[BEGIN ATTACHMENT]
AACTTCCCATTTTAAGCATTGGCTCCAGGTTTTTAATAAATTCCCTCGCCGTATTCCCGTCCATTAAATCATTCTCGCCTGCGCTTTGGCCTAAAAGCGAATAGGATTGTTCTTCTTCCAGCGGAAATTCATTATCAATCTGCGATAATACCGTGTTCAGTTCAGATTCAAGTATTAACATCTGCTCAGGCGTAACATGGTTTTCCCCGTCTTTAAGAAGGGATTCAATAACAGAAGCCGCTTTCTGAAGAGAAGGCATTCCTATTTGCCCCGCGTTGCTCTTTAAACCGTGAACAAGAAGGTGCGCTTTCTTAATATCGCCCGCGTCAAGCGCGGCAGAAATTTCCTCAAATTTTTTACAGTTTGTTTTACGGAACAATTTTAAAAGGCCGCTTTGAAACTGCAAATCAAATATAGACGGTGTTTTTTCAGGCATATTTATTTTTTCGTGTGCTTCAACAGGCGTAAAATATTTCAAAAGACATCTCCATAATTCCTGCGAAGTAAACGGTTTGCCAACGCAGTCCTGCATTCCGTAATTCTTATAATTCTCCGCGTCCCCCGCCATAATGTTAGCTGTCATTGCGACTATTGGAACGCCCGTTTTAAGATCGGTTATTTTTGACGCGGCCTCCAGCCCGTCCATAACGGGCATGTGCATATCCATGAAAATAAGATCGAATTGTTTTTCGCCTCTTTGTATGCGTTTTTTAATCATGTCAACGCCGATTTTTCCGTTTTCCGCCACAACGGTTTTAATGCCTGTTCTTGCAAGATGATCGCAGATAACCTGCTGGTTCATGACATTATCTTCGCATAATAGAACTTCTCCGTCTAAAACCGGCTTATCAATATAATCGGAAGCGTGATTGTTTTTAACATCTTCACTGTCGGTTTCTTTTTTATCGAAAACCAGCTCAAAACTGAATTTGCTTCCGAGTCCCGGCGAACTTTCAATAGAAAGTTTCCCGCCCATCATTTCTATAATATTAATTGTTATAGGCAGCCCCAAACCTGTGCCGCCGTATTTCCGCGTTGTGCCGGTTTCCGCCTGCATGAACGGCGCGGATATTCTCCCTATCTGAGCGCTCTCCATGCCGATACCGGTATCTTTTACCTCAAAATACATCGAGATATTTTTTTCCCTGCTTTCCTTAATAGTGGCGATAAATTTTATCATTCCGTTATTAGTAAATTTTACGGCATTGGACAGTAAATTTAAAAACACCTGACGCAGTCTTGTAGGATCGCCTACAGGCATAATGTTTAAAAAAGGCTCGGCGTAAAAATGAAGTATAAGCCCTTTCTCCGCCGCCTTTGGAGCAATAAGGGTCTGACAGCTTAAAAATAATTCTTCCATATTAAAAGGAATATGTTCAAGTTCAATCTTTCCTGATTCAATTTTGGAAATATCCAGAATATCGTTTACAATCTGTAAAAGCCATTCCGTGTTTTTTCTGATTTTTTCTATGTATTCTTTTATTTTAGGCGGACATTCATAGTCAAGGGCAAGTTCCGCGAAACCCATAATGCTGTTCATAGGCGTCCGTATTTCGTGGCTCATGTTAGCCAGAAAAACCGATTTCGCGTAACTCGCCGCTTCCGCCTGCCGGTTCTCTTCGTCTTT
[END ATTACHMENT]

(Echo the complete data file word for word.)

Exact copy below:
AACTTCCCATTTTAAGCATTGGCTCCAGGTTTTTAATAAATTCCCTCGCCGTATTCCCGTCCATTAAATCATTCTCGCCTGCGCTTTGGCCTAAAAGCGAATAGGATTGTTCTTCTTCCAGCGGAAATTCATTATCAATCTGCGATAATACCGTGTTCAGTTCAGATTCAAGTATTAACATCTGCTCAGGCGTAACATGGTTTTCCCCGTCTTTAAGAAGGGATTCAATAACAGAAGCCGCTTTCTGAAGAGAAGGCATTCCTATTTGCCCCGCGTTGCTCTTTAAACCGTGAACAAGAAGGTGCGCTTTCTTAATATCGCCCGCGTCAAGCGCGGCAGAAATTTCCTCAAATTTTTTACAGTTTGTTTTACGGAACAATTTTAAAAGGCCGCTTTGAAACTGCAAATCAAATATAGACGGTGTTTTTTCAGGCATATTTATTTTTTCGTGTGCTTCAACAGGCGTAAAATATTTCAAAAGACATCTCCATAATTCCTGCGAAGTAAACGGTTTGCCAACGCAGTCCTGCATTCCGTAATTCTTATAATTCTCCGCGTCCCCCGCCATAATGTTAGCTGTCATTGCGACTATTGGAACGCCCGTTTTAAGATCGGTTATTTTTGACGCGGCCTCCAGCCCGTCCATAACGGGCATGTGCATATCCATGAAAATAAGATCGAATTGTTTTTCGCCTCTTTGTATGCGTTTTTTAATCATGTCAACGCCGATTTTTCCGTTTTCCGCCACAACGGTTTTAATGCCTGTTCTTGCAAGATGATCGCAGATAACCTGCTGGTTCATGACATTATCTTCGCATAATAGAACTTCTCCGTCTAAAACCGGCTTATCAATATAATCGGAAGCGTGATTGTTTTTAACATCTTCACTGTCGGTTTCTTTTTTATCGAAAACCAGCTCAAAACTGAATTTGCTTCCGAGTCCCGGCGAACTTTCAATAGAAAGTTTCCCGCCCATCATTTCTATAATATTAATTGTTATAGGCAGCCCCAAACCTGTGCCGCCGTATTTCCGCGTTGTGCCGGTTTCCGCCTGCATGAACGGCGCGGATATTCTCCCTATCTGAGCGCTCTCCATGCCGATACCGGTATCTTTTACCTCAAAATACATCGAGATATTTTTTTCCCTGCTTTCCTTAATAGTGGCGATAAATTTTATCATTCCGTTATTAGTAAATTTTACGGCATTGGACAGTAAATTTAAAAACACCTGACGCAGTCTTGTAGGATCGCCTACAGGCATAATGTTTAAAAAAGGCTCGGCGTAAAAATGAAGTATAAGCCCTTTCTCCGCCGCCTTTGGAGCAATAAGGGTCTGACAGCTTAAAAATAATTCTTCCATATTAAAAGGAATATGTTCAAGTTCAATCTTTCCTGATTCAATTTTGGAAATATCCAGAATATCGTTTACAATCTGTAAAAGCCATTCCGTGTTTTTTCTGATTTTTTCTATGTATTCTTTTATTTTAGGCGGACATTCATAGTCAAGGGCAAGTTCCGCGAAACCCATAATGCTGTTCATAGGCGTCCGTATTTCGTGGCTCATGTTAGCCAGAAAAACCGATTTCGCGTAACTCGCCGCTTCCGCCTGCCGGTTCTCTTCGTCTTT